Farmers Protest seems political not economic

The Bharatiya Kisan Union’s decision to resume the agitation ahead of critical assembly elections suggests that the agitation is more political than economic.
Keywords: Agriculture | Farmers | Democracy | Rihanna | Greta Thunberg | Meena Harris | PJF | Protest | Canada | Toolkit | Labour | MSP | Nationalist | Rakesh Tikait  
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As international celebrities raced to support the farmers’ protest that was on the back foot after the violence that led to 300 policemen being injured on Republic Day, it may be pertinent to ask if there is more to the issue than meets the eye. Ilhan Omar, U.S. Representative for Minnesota’s 5th Congressional district, tweeted, “Solidarity with all the farmers across India protesting for their livelihood. India must protect their basic democratic rights, allow for the free flow of information, reinstate internet access, and release all the journalists detained for covering the protests.” It is well known that there were no nationwide protests, but inconvenient facts have not deterred those determined to corner the Indian Government. 

Meena Harris, author, entrepreneur, and niece of US Vice-President Kamala Harris, linked the Delhi Police’s efforts to control the unruly mobs with the crowd that entered Capitol Hill in January, and lambasted “militant nationalism” and “FASCIST DICTATORS.” 

But what set social media on fire was pop singer Rihanna’s tweet, “Why aren’t we talking about this?!” The singer, who has 101 million followers, gave a link to a CNN article headlined, “India cuts internet around New Delhi as protesting farmers clash with police.” She was soon followed by Greta Thunberg, a Swedish teenage activist, who tweeted, “We stand in solidarity with the #FarmersProtest in India”. 

On Wednesday, February 3, Thunberg shared “a toolkit for those who want to help”. Those who went to the link found a document containing details on ways to support the protest, from creating a Twitter storm and protesting outside Indian embassies, very similar to the pattern followed during anti-CAA protests in 2019. Others who weighed in on India’s domestic matter include actress Amanda Cerni, singer Jay Sean, composer Dr. Zeus and former ‘adult’ actress Mia Khalifa.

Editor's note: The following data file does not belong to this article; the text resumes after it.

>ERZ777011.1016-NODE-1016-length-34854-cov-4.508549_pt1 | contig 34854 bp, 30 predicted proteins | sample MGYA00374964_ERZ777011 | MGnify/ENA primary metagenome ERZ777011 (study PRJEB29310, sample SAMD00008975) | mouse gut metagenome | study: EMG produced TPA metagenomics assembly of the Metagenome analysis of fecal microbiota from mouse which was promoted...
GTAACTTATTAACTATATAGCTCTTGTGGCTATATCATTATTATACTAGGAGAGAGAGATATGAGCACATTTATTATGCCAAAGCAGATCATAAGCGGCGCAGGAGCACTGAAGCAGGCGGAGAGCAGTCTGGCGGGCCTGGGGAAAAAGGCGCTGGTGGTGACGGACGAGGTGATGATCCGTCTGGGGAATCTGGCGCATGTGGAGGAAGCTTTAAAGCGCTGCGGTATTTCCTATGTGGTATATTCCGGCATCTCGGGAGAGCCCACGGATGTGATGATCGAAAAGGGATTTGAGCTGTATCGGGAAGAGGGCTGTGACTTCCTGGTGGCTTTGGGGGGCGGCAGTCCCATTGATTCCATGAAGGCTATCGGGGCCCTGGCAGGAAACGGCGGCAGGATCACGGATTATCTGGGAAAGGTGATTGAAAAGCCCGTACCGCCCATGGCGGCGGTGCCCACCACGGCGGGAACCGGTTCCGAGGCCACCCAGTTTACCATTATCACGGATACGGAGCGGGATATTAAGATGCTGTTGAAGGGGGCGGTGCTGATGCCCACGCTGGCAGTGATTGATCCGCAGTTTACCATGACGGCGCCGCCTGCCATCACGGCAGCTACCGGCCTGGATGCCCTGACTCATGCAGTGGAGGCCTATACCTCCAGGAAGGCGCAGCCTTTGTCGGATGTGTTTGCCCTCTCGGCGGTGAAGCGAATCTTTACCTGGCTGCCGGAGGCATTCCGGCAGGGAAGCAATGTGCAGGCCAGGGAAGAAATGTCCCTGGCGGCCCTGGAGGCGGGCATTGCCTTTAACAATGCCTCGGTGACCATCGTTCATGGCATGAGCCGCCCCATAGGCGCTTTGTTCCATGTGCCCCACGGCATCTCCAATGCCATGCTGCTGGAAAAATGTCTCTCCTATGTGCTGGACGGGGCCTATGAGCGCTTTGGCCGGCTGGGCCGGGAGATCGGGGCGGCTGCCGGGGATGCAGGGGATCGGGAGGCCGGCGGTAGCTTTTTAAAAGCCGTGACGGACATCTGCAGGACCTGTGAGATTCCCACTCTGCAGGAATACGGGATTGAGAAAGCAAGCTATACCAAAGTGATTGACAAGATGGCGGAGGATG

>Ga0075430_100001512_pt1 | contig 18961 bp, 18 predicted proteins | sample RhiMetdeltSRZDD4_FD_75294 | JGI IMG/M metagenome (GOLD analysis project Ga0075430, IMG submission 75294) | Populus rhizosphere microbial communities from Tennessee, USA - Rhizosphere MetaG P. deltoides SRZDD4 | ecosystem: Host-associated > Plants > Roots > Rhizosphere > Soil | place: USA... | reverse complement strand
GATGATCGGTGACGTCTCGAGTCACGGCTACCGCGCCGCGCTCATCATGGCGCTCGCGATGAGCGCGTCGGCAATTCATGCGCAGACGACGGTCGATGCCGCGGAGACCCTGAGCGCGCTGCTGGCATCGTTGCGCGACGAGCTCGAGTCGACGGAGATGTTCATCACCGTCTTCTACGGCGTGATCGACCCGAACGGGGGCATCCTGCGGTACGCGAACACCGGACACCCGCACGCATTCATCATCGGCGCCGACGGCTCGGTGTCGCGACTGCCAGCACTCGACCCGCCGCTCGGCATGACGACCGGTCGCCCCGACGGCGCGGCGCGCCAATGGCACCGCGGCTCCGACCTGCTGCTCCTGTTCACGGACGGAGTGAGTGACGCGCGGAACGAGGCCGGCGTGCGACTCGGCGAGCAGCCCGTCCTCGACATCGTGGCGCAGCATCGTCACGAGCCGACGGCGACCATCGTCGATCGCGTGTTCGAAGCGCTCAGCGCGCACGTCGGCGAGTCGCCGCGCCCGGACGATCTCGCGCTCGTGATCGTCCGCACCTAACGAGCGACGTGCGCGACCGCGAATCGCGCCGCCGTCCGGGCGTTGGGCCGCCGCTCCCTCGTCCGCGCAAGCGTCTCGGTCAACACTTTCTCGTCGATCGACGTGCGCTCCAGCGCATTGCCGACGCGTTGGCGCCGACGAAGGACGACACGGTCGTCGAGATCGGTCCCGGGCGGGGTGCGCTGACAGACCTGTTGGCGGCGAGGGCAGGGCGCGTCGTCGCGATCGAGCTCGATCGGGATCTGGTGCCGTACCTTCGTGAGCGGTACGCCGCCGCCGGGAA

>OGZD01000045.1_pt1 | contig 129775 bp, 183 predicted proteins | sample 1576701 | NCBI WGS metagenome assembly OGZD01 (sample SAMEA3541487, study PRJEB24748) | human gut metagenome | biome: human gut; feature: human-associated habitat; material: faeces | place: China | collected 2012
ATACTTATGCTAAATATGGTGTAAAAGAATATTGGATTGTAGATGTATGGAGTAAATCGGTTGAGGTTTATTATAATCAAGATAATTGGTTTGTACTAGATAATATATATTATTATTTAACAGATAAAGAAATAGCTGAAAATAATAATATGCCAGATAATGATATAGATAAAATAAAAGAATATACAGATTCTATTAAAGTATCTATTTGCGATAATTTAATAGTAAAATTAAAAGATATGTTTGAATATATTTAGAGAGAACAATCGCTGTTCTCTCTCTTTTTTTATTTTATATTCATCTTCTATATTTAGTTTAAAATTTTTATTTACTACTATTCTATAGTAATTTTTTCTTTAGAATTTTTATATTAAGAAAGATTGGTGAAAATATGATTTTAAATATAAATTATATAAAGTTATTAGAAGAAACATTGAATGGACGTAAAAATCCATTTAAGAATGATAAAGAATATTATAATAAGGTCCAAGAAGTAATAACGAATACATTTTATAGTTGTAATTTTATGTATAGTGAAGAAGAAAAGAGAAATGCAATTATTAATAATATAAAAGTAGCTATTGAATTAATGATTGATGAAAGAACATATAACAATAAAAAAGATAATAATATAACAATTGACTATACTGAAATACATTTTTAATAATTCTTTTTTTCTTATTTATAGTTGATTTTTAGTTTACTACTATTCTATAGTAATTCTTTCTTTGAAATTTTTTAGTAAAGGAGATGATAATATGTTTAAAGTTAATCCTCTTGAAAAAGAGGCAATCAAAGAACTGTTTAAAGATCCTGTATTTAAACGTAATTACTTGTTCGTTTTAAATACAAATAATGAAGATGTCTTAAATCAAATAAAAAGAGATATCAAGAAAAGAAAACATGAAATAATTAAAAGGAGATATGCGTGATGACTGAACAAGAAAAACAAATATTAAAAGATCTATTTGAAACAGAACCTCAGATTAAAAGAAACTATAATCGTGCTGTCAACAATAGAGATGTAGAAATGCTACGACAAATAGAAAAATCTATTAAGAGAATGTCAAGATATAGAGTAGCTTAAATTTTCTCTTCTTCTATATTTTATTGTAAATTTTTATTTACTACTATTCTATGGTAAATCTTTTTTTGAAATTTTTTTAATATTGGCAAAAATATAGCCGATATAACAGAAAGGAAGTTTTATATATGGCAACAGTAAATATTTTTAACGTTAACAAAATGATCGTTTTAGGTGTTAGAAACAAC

Social media activists raced to unravel Thunberg’s “toolkit”, though it was quickly removed and replaced with an edited version. It soon emerged that the impugned toolkit had been created by the Canada-based Poetic Justice Foundation (PJF) that seeks an “independent nation of Khalistan”. Thus, the Toolkit wasn’t for farm protests, it was for Khalistan, a project that seeks to carve an independent State of Punjab out of India. Almost simultaneously, Anita Lal, a founding member of PJF, joined the World Sikh Organisation as a director. The goal of the World Sikh Organisation is an independent nation of Khalistan. 

Another founding member of Poetic Justice Foundation, Mo Dhaliwal, is a Director of the PR firm, Skyrocket that allegedly paid pop star Rihanna $2.5 million (Rs 18 crore) for her tweet that made the farmers’ protests an international cause célèbre. Also associated with Skyrocket are PR professional Marina Patterson, who is on the radar of Indian agencies for stoking the farmers’ agitation, Anita Lal of PJF, and Canadian parliamentarian Jagmeet Singh. After Indian authorities began investigations into the “toolkit”, the PJF denied paying the pop star any money or having any role in tweets by other celebrities. 

Rihanna’s tweet compelled the Ministry of External Affairs to issue a statement that some “vested interest groups” are trying to enforce their agenda on the protests, and that a small section of farmers in parts of the country has some reservations about the farm reforms which were passed by the Parliament after a full debate and discussion. Several Union Ministers led by Home Minister Amit Shah, and Bollywood celebrities like Lata Mangeshkar, Akshay Kumar, Kangna Ranaut, Ajay Devgn and Karan Johar, and cricketers like Sachin Tendulkar and Virat Kohli urged people to be wary of false propaganda. For nationalist citizens on Twitter, it was war!  

Caught on the back foot, the US State Department, which appreciates the new laws, issued a statement that, “We encourage (sic) that any differences between the parties be resolved through dialogue”. However, UN Human Rights tweeted: “#India: We call on the authorities and protesters to exercise maximum restraint in ongoing #FarmersProtests. The rights to peaceful assembly & expression should be protected both offline & online. It’s crucial to find equitable solutions with due respect to #HumanRights for all.” 

Unfazed, Meena Harris tweeted again on February 6, “This isn’t just about agricultural policy. It’s also about the persecution of a vocal religious minority. It’s police violence, militant nationalism, and attacks on labor rights. It’s global authoritarianism. Don’t tell me to stay out of your affairs. These are all of our issues.” This was directed at Indians who asked her not to interfere in India’s domestic matters.